Colonel Buckley advised me to be careful about paying for private tuition at a school, he said that some of them are sharks and keep one a long time there. Of course there are some very good schools too however he advised me to go into the Naval Flying Branch for a year or so and then transfer to Australia.

As I was saying Mr Sidney Pickles showed me the very latest in fighting machines and they are simply wonderful in construction and finish they look like so many fine racehorses Dad.
I saw a machine that he chased a German on which travels at 92 miles an hour and has a machine gun fixed on it. Mr Pickles who is an Australian is recommending me through his Commanding Officer and Captain Collins is backing up his statement he said that there are a good few wanting to join so I expect to get word any day....2
1. Dallas paid his own way to England in early 1915 after being advised that this would be the quickest way to get into the air war.
Peter Firkins, The Golden Eagles, St George Books, Perth, 1980, p.43.
2. Dallas was subsequently commissioned on the 25th June 1915 as a Flight Sub. Lieutenant in the Royal Naval Air Service. He obtained his Royal Aero Club Pilots Licence at the Grahame-White School at Hendon. The licence, No.1512, was issued on the 5th of August 1915 and was obtained flying a Grahame-White Biplane.


A Squadron,
No.1 Wing,
R.N.A.S. France

1 Well Dad we are now in our third year of war, a dreary monotonous struggle still goes on but you will agree that we have at last started to move and that Germany is feeling the pressure badly from all sides. Our soldiers fully realise that it will be a hard fight and I must say some of the Tommies I have seen look awfully sturdy and confident. I cannot help paying a tribute to our fine Australian boys, they are a force to be reckoned with and fight fearlessly so I am told 2.

Well Dad the weather lately has been rather poor for flying but these last few days we have done a good deal. A flight every day does one a lot of good really, we never fly under a couple of miles high and there of course the air is pure....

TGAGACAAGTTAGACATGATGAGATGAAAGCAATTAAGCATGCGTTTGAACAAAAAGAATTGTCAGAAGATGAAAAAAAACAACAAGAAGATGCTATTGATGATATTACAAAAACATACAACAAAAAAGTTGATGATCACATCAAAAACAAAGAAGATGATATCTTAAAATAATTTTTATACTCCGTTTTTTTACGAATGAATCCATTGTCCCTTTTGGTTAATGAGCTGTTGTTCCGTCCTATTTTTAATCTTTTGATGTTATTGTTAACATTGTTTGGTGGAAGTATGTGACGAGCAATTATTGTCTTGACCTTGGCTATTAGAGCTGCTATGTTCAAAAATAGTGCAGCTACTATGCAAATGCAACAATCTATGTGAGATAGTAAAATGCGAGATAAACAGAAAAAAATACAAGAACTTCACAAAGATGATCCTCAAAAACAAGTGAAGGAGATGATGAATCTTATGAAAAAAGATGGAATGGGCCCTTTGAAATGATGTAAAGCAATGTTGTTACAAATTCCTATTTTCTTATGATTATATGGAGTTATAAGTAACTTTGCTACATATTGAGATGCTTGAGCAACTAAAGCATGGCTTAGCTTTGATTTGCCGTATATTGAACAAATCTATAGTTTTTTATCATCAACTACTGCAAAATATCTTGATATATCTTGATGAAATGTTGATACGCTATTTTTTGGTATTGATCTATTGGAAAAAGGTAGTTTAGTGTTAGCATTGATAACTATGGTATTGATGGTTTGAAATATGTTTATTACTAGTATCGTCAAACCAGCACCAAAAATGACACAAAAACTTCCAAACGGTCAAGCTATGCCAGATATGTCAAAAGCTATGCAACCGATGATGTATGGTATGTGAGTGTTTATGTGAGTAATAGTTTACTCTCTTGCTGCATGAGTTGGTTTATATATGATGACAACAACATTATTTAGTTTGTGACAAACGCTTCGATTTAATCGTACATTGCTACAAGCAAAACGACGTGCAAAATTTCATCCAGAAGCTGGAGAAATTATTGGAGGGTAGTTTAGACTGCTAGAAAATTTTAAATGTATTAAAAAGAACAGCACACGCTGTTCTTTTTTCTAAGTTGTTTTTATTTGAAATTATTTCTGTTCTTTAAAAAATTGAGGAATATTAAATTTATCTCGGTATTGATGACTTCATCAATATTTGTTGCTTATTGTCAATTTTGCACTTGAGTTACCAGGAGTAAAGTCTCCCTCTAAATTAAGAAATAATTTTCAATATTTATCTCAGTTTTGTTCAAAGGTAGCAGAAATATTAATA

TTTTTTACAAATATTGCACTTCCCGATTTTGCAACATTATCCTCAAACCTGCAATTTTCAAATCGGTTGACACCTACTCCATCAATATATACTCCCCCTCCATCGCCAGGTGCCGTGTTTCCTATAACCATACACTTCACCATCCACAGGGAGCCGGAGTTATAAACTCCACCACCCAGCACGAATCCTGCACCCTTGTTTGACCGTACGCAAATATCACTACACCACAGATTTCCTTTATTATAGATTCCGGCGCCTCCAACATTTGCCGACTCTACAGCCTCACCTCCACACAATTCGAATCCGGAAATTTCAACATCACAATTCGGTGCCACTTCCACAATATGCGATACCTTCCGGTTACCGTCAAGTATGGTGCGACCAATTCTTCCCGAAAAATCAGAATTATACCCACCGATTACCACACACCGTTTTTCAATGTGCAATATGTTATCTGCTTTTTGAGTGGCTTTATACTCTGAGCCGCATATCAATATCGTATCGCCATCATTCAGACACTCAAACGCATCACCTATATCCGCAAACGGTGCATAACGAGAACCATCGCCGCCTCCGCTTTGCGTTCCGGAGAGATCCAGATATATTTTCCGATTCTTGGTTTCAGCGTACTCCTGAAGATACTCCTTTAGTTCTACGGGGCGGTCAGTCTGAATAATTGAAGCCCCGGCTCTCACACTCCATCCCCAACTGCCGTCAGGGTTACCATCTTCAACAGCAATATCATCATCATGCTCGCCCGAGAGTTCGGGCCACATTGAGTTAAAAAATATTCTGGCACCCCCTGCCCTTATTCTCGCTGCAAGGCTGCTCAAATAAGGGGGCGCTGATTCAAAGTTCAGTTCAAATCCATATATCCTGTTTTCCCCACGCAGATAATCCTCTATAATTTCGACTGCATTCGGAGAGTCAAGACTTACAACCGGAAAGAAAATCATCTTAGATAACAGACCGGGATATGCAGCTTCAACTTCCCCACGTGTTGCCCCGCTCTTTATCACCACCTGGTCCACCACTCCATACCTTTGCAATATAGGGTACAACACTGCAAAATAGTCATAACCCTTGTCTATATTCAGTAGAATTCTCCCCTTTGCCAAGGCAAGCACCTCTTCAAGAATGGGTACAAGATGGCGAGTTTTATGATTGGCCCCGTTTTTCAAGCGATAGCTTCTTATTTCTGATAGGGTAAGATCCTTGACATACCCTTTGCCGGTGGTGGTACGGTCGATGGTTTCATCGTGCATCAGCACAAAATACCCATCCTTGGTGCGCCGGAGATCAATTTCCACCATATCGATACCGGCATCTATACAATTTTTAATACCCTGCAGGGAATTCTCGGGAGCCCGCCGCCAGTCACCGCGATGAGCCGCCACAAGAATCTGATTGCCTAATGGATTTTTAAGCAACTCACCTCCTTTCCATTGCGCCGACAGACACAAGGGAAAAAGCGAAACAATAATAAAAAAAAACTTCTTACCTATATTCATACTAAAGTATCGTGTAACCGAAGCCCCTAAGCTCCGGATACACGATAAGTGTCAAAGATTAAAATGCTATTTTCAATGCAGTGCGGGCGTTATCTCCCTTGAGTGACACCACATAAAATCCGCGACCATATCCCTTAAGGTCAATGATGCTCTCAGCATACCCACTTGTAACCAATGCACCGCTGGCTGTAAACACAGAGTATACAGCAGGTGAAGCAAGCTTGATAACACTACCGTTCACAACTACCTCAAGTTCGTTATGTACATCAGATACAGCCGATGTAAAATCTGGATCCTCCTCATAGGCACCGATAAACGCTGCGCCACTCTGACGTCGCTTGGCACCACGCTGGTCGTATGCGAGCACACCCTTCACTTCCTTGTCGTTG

A Squadron,
No.1 Wing,
Well Dad from my point of view high up I see little of the actual fighting itself on the ground but you can see the contrast of the shell scarred ground against the priceless green fields and notice the difference in the contour of the lines from time to time.... ....I have now had eleven aerial battles and have brought down six German machines. The last was when protecting a French spotting machine I fought a German Fokker 3 over his own aerodrome and after much manoeuvring for position I got a full tray into him. He turned upside down his hands fell back over his head and then down he went to earth. It was a ghastly sight Dad and one can't help thinking of chaps you have shot. For this I was decorated by a French General on the Aerodrome with the highest order of the French War Cross or `Croix de Guerre' It's a very pretty but simple bronze cross with swords and a green ribbon with thin red stripes. You receive it only when mentioned in General Army Despatches. The next time if I am fortunate enough to be mentioned I will get the Legion of Honour. From the British Government I have received the D.S.C. or Distinguished Service Cross, a Naval decoration and almost equivalent to the Military D.S.O.